Archive for September, 2010

September 30, 2010

Sudan: From a Jewish Perspective, a Case for War

by Gedalyah Reback

From the Israeli perspective, there could not be any more frustrating a dilemma. Since the advent of the Darfur genocide in 2003, thousands of Darfurian refugees have made the grueling journey to Egypt, and a sizeable portion of them through the treacherous heat and dangers of the Sinai desert, to reach Israel’s borders.

They represent the difficulty of balancing caring for the victims of an enemy state like Sudan with the need to preserve the Jewish demographic considerations of the country. The worry is that an explicitly open-door policy will encourage untold amounts more of refugees to come to Israel with no way of perceiving an end to that influx.

Israelis’ sympathies – dare I say, empathies – no doubt lie with these victims of murder, torture, and rape. They have experienced their own Holocaust. Unfortunately for them, their Nazis remain in power unchallenged by determined superpowers like the United States and the Soviet Union.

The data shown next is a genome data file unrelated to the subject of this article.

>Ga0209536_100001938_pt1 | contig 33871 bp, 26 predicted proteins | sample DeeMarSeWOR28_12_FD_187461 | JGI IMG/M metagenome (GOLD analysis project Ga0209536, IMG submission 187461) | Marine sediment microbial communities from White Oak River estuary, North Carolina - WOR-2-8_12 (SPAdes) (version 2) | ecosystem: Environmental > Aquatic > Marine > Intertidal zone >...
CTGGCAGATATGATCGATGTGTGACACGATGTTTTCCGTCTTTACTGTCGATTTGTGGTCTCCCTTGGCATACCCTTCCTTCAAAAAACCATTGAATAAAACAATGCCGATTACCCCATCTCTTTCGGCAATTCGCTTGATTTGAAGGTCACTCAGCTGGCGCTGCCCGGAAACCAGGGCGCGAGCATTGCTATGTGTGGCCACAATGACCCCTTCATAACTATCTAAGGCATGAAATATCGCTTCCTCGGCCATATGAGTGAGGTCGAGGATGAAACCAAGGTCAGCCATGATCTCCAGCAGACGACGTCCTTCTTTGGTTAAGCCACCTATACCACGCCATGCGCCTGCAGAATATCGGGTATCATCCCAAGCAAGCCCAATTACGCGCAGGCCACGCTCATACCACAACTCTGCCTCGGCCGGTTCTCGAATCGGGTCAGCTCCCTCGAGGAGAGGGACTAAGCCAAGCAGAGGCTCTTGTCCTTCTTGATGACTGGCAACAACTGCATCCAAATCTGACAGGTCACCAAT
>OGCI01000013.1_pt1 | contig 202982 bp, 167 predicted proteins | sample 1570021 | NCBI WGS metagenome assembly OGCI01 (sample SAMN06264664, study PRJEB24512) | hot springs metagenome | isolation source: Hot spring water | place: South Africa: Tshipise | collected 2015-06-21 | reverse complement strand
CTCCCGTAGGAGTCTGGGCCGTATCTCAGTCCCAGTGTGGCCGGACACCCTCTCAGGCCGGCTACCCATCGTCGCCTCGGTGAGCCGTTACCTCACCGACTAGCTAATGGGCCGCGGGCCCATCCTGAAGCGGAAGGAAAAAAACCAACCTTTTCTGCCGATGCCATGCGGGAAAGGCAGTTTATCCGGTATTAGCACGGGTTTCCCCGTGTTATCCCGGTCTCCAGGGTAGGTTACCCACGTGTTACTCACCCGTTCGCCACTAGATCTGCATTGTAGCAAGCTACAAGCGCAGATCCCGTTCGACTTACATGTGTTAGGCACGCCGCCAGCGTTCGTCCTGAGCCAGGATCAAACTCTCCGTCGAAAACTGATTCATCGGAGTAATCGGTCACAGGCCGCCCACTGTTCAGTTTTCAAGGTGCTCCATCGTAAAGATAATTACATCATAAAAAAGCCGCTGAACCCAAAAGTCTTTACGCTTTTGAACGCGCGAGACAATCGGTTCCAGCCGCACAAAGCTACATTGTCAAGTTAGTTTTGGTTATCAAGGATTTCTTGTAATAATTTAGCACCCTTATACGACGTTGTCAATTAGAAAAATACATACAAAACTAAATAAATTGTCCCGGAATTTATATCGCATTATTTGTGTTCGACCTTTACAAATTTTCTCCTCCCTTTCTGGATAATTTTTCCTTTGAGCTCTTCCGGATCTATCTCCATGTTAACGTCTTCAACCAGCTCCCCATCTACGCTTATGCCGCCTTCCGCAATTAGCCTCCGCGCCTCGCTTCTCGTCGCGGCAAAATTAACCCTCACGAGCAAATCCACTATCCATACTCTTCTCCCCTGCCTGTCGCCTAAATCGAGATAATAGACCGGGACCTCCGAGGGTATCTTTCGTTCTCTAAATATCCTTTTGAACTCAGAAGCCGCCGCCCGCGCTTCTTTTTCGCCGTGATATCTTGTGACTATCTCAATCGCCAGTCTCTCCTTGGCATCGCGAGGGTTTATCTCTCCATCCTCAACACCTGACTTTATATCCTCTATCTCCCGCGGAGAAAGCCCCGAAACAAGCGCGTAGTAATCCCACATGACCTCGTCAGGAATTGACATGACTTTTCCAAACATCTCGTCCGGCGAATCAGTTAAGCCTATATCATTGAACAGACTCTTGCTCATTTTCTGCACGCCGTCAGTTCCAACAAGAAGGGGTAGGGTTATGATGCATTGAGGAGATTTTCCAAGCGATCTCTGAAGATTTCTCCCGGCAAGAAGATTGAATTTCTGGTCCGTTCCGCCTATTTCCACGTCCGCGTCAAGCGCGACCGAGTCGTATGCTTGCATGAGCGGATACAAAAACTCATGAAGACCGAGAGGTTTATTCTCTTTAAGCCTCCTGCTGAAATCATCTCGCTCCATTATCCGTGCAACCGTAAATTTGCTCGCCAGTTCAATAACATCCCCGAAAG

However, their entrance into a visual Israeli consciousness provides an opening for the country rediscover its sense of existence. With our legitimacy challenged and our existence persistently wished away, the proper response in regards to these refugees is likely the proper response for ourselves – to challenge the regime in Sudan.

Body left to rot after village pillagings during the Darfur Genocide, circa 2004

As we speak, the Darfur crisis is giving way to a potentially more potent and bloody conflict between the regime in the capital Khartoum, and the nascent state of Southern Sudan centered in Juba. In 2005, Sudan saw a halt to a long-running and brutal civil war between the northern and southern regions of the country, pitting the north’s authoritarian, Arab regime against black Christians and African traditionalists in the south. That war brought 1.9 million deaths, the indisputable majority of them southerners, plus 4 MILLION refugees, DOUBLE the number of people who have fled Iraq since 2003.

The agreement signed in 2005 enables the provisional government of Sudan organize a referendum to vote on the question of independence. On January 9, 2011, that referendum is scheduled to happen. The regime in the north is more than poised to prevent the region’s independence. The loss of 80% of current Sudan’s oil to the long-embattled south seems cause enough for the regime in Khartoum to prevent secession.